What is plea bargaining? Plea bargaining is the pre-trial negotiation, which takes place in a criminal procedure. During this procedure the defendant and has his attorney sits on one side, and the prosecutor is on the other. The defendant either agrees to plead “guilty” or “no contest” to a crime.
Another element for plea bargaining would also be because the defendant reveals information such as location of stolen goods, names of others participating in the crime or admission of other crime(s), such as a string of burglaries. In return a reduction in charges, or dismissal of some charges, this has to be approved by the judge, before accepting can take place. If the judge does not agree, then the plea bargain is cancelled. In the book Law for Dummies, it has been stated that at least 90 percent of all criminal cases never go to trial (p298). There are several different reasons for a plea bargain. One of the first reasons why the prosecutor would want to propose a plea bargain would be because of the high volume of cases facing the United States judicial system.
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Without plea bargaining the courts would become backlogged, thus causing the state to also spend more money. Some reasons for a plea bargain may be to avoid the uncertainty of a jury trial. With a plea bargain the defendant is given the certainty of receiving a lesser charge or the uncertainty of a jury trial in which the defendant may be found not guilty or found guilty of a more serious charge. In another case, the defendant may have culpability with others in a criminal matter, and at the same time have knowledge which will ensure the success of a broader or more significant prosecution…(Fastload). In cases such as this, this prosecution tries to secure the defendant’s willingness to testify for the prosecution in other cases, charges or sentencing in his or her own case may be offered to be lessened if he or she cooperates with the prosecution.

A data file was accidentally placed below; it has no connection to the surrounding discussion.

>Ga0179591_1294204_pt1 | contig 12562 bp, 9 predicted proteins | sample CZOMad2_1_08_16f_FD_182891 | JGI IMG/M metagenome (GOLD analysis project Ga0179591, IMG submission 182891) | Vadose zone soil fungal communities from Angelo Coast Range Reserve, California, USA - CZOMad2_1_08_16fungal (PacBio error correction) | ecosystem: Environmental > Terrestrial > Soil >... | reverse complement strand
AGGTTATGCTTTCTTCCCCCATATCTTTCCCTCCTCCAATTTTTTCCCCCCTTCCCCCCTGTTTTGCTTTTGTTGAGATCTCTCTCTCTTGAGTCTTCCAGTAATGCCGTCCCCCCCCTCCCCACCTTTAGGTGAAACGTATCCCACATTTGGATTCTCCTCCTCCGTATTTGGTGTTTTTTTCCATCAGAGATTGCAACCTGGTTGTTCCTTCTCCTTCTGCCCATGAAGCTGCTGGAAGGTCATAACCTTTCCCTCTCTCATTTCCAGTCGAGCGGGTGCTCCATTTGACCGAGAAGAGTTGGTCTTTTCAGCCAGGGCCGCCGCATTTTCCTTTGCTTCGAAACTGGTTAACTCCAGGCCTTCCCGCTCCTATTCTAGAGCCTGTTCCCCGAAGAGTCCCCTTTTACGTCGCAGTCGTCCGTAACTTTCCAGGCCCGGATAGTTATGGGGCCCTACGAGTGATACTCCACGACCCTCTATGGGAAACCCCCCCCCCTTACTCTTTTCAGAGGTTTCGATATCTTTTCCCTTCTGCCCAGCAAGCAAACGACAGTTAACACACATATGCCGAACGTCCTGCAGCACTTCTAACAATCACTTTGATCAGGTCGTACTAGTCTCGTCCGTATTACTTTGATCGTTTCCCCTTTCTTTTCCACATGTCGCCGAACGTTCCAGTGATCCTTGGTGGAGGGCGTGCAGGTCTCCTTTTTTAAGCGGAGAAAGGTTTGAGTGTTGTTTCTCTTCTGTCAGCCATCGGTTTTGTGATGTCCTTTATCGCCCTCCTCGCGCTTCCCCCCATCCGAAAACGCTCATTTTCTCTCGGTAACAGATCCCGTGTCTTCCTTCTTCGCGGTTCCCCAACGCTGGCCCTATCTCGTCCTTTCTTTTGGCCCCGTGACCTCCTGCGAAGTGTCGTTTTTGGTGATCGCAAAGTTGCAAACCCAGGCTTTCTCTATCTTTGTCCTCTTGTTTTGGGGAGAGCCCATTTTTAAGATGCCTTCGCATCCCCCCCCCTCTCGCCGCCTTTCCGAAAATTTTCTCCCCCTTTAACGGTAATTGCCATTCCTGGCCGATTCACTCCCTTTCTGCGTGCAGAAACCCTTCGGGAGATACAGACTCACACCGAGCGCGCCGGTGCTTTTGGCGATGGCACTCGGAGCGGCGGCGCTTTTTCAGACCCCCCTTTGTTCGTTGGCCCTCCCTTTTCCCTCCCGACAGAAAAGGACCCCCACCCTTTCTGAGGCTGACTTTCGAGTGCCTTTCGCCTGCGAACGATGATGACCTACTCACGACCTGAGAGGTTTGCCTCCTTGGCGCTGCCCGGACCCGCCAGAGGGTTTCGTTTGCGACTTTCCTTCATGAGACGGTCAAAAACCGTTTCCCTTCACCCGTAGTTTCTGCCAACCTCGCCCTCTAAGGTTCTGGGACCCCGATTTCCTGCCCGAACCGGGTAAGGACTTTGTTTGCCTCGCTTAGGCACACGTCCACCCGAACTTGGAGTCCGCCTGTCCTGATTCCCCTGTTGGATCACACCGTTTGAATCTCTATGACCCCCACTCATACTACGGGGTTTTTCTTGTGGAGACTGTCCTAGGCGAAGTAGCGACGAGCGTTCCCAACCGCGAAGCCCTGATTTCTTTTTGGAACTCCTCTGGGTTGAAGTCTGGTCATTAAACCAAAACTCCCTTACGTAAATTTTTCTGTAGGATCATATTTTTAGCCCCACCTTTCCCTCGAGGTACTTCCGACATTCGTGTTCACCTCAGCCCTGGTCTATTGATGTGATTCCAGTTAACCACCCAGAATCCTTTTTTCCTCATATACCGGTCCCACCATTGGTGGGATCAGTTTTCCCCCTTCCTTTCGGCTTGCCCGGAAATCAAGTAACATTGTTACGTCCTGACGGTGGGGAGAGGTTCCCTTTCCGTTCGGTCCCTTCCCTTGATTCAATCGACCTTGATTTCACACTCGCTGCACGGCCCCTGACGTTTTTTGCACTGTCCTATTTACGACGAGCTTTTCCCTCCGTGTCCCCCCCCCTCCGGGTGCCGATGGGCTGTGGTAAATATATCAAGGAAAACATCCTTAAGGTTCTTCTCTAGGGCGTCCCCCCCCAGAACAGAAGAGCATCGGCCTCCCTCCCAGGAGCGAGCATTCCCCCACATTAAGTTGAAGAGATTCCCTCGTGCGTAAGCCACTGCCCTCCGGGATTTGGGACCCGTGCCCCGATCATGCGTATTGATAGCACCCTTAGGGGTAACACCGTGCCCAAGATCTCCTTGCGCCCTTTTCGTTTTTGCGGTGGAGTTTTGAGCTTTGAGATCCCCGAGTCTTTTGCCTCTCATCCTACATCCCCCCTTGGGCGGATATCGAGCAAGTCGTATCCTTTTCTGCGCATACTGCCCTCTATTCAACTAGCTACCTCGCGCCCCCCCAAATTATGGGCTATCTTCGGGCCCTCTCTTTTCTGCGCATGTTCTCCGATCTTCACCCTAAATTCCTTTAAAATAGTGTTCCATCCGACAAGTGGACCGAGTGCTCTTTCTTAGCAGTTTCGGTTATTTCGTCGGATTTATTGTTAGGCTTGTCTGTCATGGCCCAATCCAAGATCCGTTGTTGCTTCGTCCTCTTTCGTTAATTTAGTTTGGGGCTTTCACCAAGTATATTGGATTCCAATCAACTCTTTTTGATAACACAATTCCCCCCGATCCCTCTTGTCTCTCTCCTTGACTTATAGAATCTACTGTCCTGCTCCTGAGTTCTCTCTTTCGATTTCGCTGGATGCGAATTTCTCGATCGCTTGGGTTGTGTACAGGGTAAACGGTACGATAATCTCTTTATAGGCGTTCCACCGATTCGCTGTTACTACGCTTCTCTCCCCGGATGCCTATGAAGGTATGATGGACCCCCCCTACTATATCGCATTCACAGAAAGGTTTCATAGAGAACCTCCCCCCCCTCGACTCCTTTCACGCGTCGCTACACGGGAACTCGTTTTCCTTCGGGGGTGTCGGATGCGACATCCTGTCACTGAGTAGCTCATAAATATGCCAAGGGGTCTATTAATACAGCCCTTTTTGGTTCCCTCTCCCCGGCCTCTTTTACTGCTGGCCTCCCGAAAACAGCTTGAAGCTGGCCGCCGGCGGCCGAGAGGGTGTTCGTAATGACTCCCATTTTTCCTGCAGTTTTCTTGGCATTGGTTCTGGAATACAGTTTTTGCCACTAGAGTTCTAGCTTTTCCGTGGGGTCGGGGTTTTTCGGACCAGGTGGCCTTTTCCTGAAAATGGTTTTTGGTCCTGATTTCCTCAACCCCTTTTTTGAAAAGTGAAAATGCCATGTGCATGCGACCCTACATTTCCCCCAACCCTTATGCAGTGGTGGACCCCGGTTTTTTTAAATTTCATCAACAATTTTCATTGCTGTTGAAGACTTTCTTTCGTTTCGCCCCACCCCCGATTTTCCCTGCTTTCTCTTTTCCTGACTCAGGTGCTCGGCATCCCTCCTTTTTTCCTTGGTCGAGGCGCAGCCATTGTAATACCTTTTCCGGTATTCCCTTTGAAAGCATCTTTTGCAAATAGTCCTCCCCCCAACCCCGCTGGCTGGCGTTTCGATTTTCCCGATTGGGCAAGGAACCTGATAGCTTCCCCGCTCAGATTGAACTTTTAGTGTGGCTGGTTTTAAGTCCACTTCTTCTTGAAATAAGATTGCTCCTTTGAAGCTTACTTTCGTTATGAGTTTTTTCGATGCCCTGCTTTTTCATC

Still in some cases, prosecutors may be convinced that they have the right defendant and a completely accurate charge as to what crime(s) he or she committed, and yet secure a conviction may be questionable. This of course is beneficial for both sides to arrange a resolution of the matter without either side taking the chance that the case may go against them if it was to go to trial. It was also proven in 1998, which 92 percent of the cases presented were returned by Manhattan grand juries. Statistic seems to support critics’ claims that the grand jury is little more than a rubber stamp…The majority of theses cases are resolved through plea agreements; fewer than 10 percent actually get to trial, and of those, the Manhattan District Attorney’s Office claims a conviction rate of 75 to 80 percent (Berger 31).
Although plea bargaining may be beneficial, there are some people that may think that there are problems associated with it. Steven Silberblatt states, “to be voluntary” within the meaning of the Fifth Amendment a statement by a criminal defendant must be a product of free will, unencumbered by threats or promises. Coercion of any kind, whether physical or psychological is prohibited…(Silberblatt). This being the case, why is the Criminal Justice system permitted to make promises and threats in order to induce defendants to give up all of their constitutional rights, which includes the right to remain silent.In response to this the Family Right Association responded to these concerns by stating that a defendant in a court environment, surrounded by all the trapping of due process protects him or her from the possible abuse which might take place in a precinct. The role of counsel is there to justify what the system does, and should there be something legally or factually wrong within the process, then it is counsels’ job to object and prevent the plea from being entered. However, it has been shown that the number of defendants have pleaded guilty because the system makes them offer they can’t refuse.
The system functions like a gigantic extortion racket in which the attorney plays the role of “bagman”, the person who transmits the threats (under the guise of legal advice) and collects the payment (Silberblatt, 1998).Some other problems are also considering being dangers of an innocent defendant being pressured into a confession and plea out of fear of a server penalty if convicted. Then there’s the possibility of a vicious criminal getting lenient treatment and going right back on the streets in a short time. This may also cause a result of unequal treatment, which have made some states statues prohibiting the practice, however some informal discussions can get around the ban. An example of innocent defendants accepting a plea bargain, are the five teenage.